As noted above, embodiments within the scope of the present description include program products comprising computer-readable media for carrying or having computer-executable instructions or data structures stored thereon. Such computer-readable media can be any available media that can be accessed by a general purpose or special purpose computer. By way of example, such computer-readable media can comprise RAM, ROM, EPROM, EEPROM, CD-ROM or other optical disk storage, magnetic disk storage or other magnetic storage devices, or any other medium which can be used to carry or store desired program code in the form of computer-executable instructions or data structures and which can be accessed by a general purpose or special purpose computer. When information is transferred or provided over a network or another communications connection (either hardwired, wireless, or a combination of hardwired or wireless) to a computer, the computer properly views the connection as a computer-readable medium. Thus, any such connection is properly termed a computer-readable medium. Combinations of the above are also to be included within the scope of computer-readable media. Computer-executable instructions comprise, for example, instructions and data which cause a general purpose computer, special purpose computer, or special purpose processing device to perform a certain function or group of functions.
The invention is described in the general context of method steps, which may be implemented in one embodiment by a program product including computer-executable instructions, such as program code, executed by computers in networked environments. Generally, program modules include routines, programs, objects, components, data structures, etc. that perform particular tasks or implement particular abstract data types. Computer-executable instructions, associated data structures, and program modules represent examples of program code for executing steps of the methods disclosed herein. The particular sequence of such executable instructions or associated data structures represents examples of corresponding acts for implementing the functions described in such steps.
The present invention in some embodiments, may be operated in a networked environment using logical connections to one or more remote computers having processors. Logical connections may include a local area network (LAN) and a wide area network (WAN) that are presented here by way of example and not limitation. Such networking environments are commonplace in office-wide or enterprise-wide computer networks, intranets and the Internet. Those skilled in the art will appreciate that such network computing environments will typically encompass many types of computer system configurations, including personal computers, hand-held devices, multi-processor systems, microprocessor-based or programmable consumer electronics, network PCs, minicomputers, mainframe computers, and the like. The invention may also be practiced in distributed computing environments where tasks are performed by local and remote processing devices that are linked (either by hardwired links, wireless links, or by a combination of hardwired or wireless links) through a communications network. In a distributed computing environment, program modules may be located in both local and remote memory storage devices.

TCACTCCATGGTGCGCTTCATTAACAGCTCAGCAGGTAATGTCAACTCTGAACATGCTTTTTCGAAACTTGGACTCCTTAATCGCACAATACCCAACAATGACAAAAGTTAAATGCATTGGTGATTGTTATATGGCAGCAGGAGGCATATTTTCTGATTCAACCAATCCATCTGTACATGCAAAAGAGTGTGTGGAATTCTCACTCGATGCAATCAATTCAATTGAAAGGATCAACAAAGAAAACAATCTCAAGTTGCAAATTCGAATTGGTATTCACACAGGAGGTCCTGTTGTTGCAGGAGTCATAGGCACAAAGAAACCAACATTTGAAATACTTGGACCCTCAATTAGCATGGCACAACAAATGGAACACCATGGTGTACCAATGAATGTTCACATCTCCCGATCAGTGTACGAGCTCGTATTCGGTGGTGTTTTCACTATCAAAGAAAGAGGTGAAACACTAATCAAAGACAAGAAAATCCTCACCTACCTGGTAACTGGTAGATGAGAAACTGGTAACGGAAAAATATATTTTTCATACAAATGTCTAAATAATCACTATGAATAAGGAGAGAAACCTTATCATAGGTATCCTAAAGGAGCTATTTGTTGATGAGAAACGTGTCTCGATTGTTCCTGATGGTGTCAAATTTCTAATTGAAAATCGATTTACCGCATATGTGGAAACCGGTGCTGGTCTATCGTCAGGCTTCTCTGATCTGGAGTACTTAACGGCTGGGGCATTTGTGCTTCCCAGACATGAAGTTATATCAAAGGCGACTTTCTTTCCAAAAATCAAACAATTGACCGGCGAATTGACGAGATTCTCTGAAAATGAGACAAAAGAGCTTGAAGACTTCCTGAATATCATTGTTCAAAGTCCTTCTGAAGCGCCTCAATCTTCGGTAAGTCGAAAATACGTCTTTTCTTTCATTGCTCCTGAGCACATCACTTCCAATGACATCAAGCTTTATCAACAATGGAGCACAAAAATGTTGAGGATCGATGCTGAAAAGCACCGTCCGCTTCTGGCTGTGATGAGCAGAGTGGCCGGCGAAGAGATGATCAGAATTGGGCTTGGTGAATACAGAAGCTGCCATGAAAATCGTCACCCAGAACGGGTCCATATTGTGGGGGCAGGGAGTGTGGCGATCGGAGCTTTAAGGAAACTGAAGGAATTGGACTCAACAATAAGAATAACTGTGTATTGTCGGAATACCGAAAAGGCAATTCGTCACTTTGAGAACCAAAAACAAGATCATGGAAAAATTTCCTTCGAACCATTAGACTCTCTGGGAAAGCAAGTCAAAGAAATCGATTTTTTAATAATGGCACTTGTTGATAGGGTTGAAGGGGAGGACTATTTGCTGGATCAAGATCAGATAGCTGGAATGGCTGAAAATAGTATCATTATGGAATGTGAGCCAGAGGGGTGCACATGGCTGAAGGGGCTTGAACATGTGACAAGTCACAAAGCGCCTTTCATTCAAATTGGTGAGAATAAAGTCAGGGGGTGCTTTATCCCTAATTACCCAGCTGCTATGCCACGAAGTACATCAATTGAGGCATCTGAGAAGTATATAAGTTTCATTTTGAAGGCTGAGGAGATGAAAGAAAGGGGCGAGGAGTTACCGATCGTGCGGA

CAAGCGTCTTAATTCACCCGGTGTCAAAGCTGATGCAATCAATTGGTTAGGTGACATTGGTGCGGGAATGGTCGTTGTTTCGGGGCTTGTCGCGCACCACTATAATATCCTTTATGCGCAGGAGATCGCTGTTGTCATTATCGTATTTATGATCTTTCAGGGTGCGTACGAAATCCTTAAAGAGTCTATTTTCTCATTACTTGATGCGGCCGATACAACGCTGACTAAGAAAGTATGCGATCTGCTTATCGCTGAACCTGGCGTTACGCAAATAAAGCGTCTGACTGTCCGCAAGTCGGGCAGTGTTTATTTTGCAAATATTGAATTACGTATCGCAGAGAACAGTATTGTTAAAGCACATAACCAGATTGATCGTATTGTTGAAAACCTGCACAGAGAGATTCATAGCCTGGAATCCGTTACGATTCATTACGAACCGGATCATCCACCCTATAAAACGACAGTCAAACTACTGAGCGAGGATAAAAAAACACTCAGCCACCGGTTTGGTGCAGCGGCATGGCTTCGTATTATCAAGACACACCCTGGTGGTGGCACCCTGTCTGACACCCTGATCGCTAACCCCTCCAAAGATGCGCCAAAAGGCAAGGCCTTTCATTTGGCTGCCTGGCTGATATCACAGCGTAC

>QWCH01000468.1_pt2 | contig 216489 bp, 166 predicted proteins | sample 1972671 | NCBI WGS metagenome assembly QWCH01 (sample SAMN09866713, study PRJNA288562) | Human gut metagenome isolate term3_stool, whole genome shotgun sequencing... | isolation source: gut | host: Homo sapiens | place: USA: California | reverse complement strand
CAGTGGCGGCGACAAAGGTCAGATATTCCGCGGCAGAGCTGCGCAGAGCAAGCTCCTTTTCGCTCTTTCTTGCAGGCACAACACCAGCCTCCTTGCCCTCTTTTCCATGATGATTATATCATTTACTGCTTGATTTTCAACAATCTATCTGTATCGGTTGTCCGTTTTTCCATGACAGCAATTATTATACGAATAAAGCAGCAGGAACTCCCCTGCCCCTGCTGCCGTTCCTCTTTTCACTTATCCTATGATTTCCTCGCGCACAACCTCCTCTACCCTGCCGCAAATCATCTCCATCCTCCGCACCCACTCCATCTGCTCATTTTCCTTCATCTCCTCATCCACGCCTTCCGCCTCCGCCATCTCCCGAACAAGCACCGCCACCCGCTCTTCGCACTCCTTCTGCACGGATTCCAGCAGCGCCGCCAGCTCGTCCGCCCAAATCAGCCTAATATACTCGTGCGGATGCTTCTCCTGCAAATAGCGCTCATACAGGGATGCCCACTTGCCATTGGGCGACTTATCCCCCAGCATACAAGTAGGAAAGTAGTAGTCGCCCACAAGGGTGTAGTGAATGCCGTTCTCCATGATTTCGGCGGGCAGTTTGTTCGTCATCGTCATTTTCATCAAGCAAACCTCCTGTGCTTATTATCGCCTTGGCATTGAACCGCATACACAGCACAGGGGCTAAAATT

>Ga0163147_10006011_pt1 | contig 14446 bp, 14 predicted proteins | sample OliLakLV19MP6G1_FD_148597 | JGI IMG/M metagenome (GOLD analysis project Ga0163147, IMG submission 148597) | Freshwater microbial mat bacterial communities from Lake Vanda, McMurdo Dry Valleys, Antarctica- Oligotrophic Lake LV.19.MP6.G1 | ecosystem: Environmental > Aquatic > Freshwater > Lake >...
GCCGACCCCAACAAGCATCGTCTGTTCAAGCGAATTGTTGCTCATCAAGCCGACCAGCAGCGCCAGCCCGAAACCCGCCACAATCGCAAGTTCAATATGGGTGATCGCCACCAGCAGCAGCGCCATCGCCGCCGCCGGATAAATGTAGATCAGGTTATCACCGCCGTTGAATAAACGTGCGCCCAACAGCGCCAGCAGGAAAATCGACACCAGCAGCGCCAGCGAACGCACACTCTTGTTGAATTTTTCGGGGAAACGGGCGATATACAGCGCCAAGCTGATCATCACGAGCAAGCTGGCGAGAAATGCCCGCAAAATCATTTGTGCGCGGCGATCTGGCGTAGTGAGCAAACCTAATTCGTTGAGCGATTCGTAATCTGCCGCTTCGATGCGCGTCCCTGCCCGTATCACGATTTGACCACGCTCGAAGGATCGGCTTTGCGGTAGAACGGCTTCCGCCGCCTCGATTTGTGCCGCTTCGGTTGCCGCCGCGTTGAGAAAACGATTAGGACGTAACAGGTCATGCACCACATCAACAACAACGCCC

An exemplary system for implementing the overall system or portions of the invention might include a general purpose computing device in the form of a conventional computer, including a processing unit, a system memory, and a system bus that couples various system components including the system memory to the processing unit. The system memory may include read only memory (ROM) and random access memory (RAM). The computer may also include a magnetic hard disk drive for reading from and writing to a magnetic hard disk, a magnetic disk drive for reading from or writing to a removable magnetic disk, and an optical disk drive for reading from or writing to removable optical disk such as a CD-ROM or other optical media. The drives and their associated computer-readable media provide nonvolatile storage of computer-executable instructions, data structures, program modules and other data for the computer.
Software and web implementations of the present invention could be accomplished with standard programming techniques with rule based logic and other logic to accomplish the various database searching steps, correlation steps, comparison steps and decision steps. It should also be noted that the word “component” as used herein and in the claims is intended to encompass implementations using one or more lines of software code, and/or hardware implementations, and/or equipment for receiving manual inputs.
The foregoing description of embodiments of the invention has been presented for purposes of illustration and description. It is not intended to be exhaustive or to limit the invention to the precise form disclosed, and modifications and variations are possible in light of the above teachings or may be acquired from practice of the invention. The embodiments were chosen and described in order to explain the principals of the invention and its practical application to enable one skilled in the art to utilize the invention in various embodiments and with various modifications as are suited to the particular use contemplated.